The Complex Systems Wet Lab is the most recent addition to the Complex Systems Lab. It was born to test some of the ideas generated by the dry lab about the emergence of complexity and the potential synthetic paths towards major evolutionary transitions, including multicellularity, swarm intelligence or emergent computation. We are building new genetic constructs in prokaryotic and eukaryotic cells in order to test which tools are necessary for an organism to start building a body, with specialized cell types and distribution of labor.
Bioengineering the Biosphere
The CSL has an ambitious research program (looking for funding) connected with a novel approach to climate change and its consequences (see R Solé, "Bioengineering the Biosphere?", Ecological Complexity 2015). It would involve designing synthetic organisms to re-design endangered ecosystems. This defines a new field that will require integration of ideas coming from synthetic biology, ecological and genome engineering, evolutionary theory, climate science, biogeography and invasion ecology, among others. Four different "Terraformation motifs" are being studied. Two of them involve the engineering of symbiotic interactions. The synthetic microbe and another, resident species (a plant or another microbe, for example) would share a common mutualistic interaction that would be designed in order to enhance the survival and spread of its host. In a different scheme, the synthetic species would be designed in order to survive attached (and perhaps degrading it) to a human-produced substrate, such as plastic debris. Finally, a fourth scheme would be confined to a habitat that is of no profit to humans. All these schemes could be used to redesign existing novel ecosystems and avoid catastrophes shifts.
Synthetic Organs and Organoids
Our aim is to achieve a theoretical and experimental understanding of the possible and the actual in terms of the organs design principles. Combining synthetic biology and those engineering methods we are trying to explore the landscape of organs and organoids. For that purpose, we are developing a morphospace approach where we aim to set up the boundaries that define an organ, and which kind of biological systems could be considered organs when these boundaries are relaxed. This morphospace will allow the reader to be aware of the unexplored space, and we will conjecture which may be the implications of exploring it from the evolutionary biology perspective.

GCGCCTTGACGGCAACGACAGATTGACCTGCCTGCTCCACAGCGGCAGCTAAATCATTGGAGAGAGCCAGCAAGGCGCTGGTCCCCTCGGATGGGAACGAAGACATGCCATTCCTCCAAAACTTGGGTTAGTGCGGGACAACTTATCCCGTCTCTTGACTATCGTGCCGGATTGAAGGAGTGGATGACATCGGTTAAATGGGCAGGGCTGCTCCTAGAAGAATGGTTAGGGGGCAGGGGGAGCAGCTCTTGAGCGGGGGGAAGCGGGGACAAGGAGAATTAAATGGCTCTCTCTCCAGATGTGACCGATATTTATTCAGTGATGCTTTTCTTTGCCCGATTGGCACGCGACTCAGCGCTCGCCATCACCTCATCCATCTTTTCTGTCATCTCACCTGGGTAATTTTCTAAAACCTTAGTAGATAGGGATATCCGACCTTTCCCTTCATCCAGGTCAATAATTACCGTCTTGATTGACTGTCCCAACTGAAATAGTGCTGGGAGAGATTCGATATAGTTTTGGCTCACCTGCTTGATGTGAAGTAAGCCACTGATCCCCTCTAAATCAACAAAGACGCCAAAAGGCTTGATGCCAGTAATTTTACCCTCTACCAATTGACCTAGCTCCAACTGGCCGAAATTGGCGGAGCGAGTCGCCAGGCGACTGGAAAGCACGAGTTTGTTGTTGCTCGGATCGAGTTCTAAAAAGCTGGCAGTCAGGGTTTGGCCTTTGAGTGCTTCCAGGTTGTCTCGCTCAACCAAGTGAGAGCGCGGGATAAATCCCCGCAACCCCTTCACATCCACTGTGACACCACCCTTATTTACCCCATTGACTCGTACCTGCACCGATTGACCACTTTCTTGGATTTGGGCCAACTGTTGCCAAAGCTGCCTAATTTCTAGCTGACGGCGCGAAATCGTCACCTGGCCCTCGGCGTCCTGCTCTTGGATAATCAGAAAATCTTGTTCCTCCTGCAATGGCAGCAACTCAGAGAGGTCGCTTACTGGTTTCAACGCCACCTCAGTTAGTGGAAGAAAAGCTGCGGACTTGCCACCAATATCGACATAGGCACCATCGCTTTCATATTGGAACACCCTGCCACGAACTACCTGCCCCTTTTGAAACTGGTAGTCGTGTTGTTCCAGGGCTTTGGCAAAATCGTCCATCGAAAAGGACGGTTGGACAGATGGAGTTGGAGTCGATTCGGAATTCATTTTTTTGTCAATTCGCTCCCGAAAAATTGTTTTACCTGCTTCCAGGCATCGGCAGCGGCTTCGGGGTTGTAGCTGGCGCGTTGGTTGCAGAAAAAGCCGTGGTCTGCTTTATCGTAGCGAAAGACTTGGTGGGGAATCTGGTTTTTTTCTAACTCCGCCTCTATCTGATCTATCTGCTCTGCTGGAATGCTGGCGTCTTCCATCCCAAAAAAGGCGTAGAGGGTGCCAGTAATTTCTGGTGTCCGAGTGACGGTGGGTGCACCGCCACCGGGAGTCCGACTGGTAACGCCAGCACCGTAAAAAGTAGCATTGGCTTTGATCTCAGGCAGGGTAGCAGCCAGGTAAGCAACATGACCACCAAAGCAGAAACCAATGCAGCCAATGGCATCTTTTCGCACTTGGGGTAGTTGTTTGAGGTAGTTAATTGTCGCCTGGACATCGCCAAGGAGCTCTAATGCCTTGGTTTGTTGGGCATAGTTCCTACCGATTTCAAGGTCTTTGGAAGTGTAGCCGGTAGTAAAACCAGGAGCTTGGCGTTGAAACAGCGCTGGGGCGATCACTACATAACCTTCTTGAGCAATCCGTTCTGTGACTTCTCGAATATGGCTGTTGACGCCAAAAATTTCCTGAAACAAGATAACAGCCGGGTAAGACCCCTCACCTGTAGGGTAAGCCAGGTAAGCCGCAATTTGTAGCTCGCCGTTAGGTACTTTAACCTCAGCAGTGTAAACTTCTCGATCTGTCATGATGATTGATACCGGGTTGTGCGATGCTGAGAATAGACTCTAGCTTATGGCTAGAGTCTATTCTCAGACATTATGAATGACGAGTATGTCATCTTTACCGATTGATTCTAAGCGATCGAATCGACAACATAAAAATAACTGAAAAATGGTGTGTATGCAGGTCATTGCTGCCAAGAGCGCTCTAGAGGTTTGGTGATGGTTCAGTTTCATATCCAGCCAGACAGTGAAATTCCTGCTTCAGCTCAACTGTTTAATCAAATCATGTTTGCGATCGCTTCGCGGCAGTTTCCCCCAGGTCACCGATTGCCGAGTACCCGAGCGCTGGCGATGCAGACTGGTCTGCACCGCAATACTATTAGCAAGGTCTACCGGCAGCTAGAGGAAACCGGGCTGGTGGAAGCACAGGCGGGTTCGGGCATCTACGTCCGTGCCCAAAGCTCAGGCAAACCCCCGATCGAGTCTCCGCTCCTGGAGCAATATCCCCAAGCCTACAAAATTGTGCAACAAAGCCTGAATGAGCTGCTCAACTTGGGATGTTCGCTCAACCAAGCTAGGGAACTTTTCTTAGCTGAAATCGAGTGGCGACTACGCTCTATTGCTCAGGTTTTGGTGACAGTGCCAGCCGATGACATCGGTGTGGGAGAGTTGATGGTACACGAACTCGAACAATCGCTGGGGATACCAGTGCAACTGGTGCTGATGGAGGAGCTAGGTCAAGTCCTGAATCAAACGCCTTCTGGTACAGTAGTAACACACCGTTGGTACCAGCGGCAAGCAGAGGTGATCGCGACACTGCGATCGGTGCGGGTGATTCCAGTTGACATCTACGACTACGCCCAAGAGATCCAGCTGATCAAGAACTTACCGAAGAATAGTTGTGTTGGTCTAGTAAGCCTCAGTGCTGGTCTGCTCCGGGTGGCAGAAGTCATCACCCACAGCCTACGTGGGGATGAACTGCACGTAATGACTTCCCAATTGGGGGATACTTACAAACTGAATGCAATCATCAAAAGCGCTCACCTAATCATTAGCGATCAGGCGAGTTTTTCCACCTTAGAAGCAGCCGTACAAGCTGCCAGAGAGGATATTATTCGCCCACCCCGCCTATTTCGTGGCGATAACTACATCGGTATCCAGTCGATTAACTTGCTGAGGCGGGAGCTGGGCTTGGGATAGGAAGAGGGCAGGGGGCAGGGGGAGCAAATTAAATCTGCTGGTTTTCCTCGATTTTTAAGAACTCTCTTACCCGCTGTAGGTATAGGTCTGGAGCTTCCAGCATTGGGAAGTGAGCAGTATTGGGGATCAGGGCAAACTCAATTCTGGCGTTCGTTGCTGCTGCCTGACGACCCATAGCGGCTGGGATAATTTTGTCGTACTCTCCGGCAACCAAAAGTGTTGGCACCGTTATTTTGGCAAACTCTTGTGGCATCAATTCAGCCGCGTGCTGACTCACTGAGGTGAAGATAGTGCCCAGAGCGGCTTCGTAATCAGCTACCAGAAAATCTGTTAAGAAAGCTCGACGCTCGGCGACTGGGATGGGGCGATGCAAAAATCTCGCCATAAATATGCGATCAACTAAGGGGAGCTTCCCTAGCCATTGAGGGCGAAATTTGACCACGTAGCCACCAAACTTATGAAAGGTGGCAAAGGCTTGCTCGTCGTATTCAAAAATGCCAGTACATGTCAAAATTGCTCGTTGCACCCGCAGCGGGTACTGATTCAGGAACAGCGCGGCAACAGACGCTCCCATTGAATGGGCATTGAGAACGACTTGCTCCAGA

Synthetic transition to multicellularity
The rise of multicellularity in the early evolution of life represents a major challenge for evolutionary biology. Guidance for finding answers has emerged from disparate fields, from phylogenetics to modelling and synthetic biology, but little is known about the potential origins of multicellular aggregates before genetic programs took full control of developmental processes. Such aggregates should involve spatial organisation of differentiated cells and the modification of flows and concentrations of metabolites within well defined boundaries. In our WetLab we develop different approaches to the study of synthetic multicellularity, from mathematical and computational models to synthetic biology implementations. By engineering multicellular systems out of single-celled organisms, we seek to understand the potential pathways leading to multicellular complexity.
Microorganisms are an essential part of our external environment and of our inner environment. The so called micro biome affects our immune response, participates as an essential part of our metabolism and even in brain development. We explore an ecological-level engineering of microbiomes, by replacing some strains (those with a negative influence in a selected disease) with engineered ones that include a synthetic metabolic function that help to counterbalance the metabolic alteration. This project includes the synthetic treatment of hyperamonemia, the design of simple memory circuits capable of storing information or even learning from past decisions.